Time again to lobby Lords as they flex muscles over Brexit bill

Last week saw the biggest debate on a parliamentary bill in the House of Lords on record. 184 peers spoke – the most ever – spread over two days: only the 28th time that has happened since the end of the War almost three-quarters of a century ago.

This week, the Government’s Brexit bill returns to the Lords and that means we have another big opportunity to lobby them. This post sets out what’s happening & what you can do.

We are thankfully starting to see the Lords flex their muscles. Take Lord Heseltine. He has an article in today’s Mail on Sunday explaining why he will vote to amend the ‘European Union (Notification of Withdrawal) Bill’ (to use its formal name). He wants it written into the law that the Government has to return to Parliament to get the OK for any deal, or indeed for permission to walk away without a deal. After all, this is meant to be all about parliamentary sovereignty, right?

Peers like Lib Dem Lords leader Dick Newby and Labour Lords leader Angela Smith are also both confident that the Lords will amend the bill to include protections for people living in the UK who are nationals of other EU Member States.

These amendments are very welcome. I am going to be contacting peers to urge them to support these proposals, and I hope you will too.

On Monday and Wednesday this week (27th February and 1st March), the bill returns for its committee stage & then it will go through its final stages on Tuesday week, the 7th of March. After that, if the Lords has amended the bill, it goes back to the Commons for them to vote on any Lords amendments. And there are reportedly “up to 20 rebel Conservative MPs” who would back the Lords change.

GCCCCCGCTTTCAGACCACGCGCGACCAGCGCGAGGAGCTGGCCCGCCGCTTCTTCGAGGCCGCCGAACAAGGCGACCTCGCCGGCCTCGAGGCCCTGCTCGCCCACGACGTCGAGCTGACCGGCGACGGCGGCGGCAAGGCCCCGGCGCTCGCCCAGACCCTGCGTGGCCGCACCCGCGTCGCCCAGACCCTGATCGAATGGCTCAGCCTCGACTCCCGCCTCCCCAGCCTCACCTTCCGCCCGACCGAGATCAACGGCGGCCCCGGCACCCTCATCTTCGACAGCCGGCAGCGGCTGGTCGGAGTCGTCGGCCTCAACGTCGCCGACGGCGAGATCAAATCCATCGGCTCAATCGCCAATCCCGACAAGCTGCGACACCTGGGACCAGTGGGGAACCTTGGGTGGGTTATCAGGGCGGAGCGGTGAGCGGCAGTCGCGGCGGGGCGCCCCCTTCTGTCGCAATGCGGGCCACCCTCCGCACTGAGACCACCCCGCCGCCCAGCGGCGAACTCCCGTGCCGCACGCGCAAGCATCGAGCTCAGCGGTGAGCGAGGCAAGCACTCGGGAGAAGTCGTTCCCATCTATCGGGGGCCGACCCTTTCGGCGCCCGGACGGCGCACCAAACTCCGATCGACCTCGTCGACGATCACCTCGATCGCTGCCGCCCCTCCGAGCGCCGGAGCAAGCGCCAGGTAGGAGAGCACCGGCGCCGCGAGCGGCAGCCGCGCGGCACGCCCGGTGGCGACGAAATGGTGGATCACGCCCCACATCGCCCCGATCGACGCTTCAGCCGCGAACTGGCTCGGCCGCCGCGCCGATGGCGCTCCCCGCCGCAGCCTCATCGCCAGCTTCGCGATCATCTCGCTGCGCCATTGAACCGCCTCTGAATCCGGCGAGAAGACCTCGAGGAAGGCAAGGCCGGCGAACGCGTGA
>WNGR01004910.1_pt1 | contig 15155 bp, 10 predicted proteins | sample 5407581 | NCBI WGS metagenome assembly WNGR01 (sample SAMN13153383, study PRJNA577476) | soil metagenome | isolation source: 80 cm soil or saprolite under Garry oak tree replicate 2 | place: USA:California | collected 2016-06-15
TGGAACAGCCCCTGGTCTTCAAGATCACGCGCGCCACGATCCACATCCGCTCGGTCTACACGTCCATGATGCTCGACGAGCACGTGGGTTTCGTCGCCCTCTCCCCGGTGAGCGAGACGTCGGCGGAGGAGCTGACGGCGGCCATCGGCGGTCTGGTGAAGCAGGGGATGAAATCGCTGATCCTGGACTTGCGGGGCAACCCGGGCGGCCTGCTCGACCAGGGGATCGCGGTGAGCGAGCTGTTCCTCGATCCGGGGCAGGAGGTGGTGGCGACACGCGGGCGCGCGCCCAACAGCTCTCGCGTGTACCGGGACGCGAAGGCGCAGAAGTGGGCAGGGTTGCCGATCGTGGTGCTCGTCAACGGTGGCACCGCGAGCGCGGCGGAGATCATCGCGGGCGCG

What I want to suggest is that we email the independent ‘Crossbench’ peers. These are members of the House of Lords who are not aligned to any party. There is a list of them on the Lords website.

Click on a name from that list for more information about a particular peer; some will include an email address. As it’s an alphabetical list, I’d suggest you pick one, two or more in a random fashion, rather than just starting at the top. If everyone just starts at the top of the list then Lords Aberdare and Adebowale may get rather more emails than Baronesses Wolf of Dulwich and Young of Hornsey.

I am not going to give a template email text because politicians can see them a mile off and they have much less impact than something that comes personally from the individual writing to them.

I’d suggest you write from the heart, especially if you are an EU national living in the UK and you fear what might happen to you – tell them about that, write in simple, plain language about you personally and your circumstances. Don’t make your email too long as they will be getting loads; make it an easy decision for them to read it. Also, make your message & your stance really clear in the email subject line; that way, even if they don’t read it or even open it, they will get a flavour of what you have to say. And, of course, be polite.

Amendments can be made this week, or potentially when it comes back to the Lords yet again on 7th March, so keep going. Peers like Lord Teverson have said they have had “an avalanche” letters and emails about the bill, so it is getting through.

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4 thoughts on “Time again to lobby Lords as they flex muscles over Brexit bill”

  1. We are all being told “the people have spoken” or “it’s the will of the people” The people they are talking about are the 51.8% who for whatever reason wanted to leave the European Union. But who is going to stand up and fight for almost half of the people that voted to stay within a union that has allowed the growth, prosperity, freedom and peace since it’s conception. ie the 48.2% of the people that voted to stay within the union. Even though I’m being told that “I’m an undemocratic idiot for not supporting, The will of the people ” I believe that we live in a democratic society and the 48% deserves to have a voice in the future of our country just as much as the 52%.

    1. What about all of the other people who did not vote . Many abstained due to lack of information on the consequences of Brexit. I am a remainer and above all feel now myself to be European first . I’m ashamed of the way that my country of birth is now being mismanaged and misinformed.
      Susan cronin

  2. Thank you so much for the link .I just e.mailed the Countess of Drefelin. to say I supported the stance that Lord Heseltine has taken & hope that she can support him in his stand against May.

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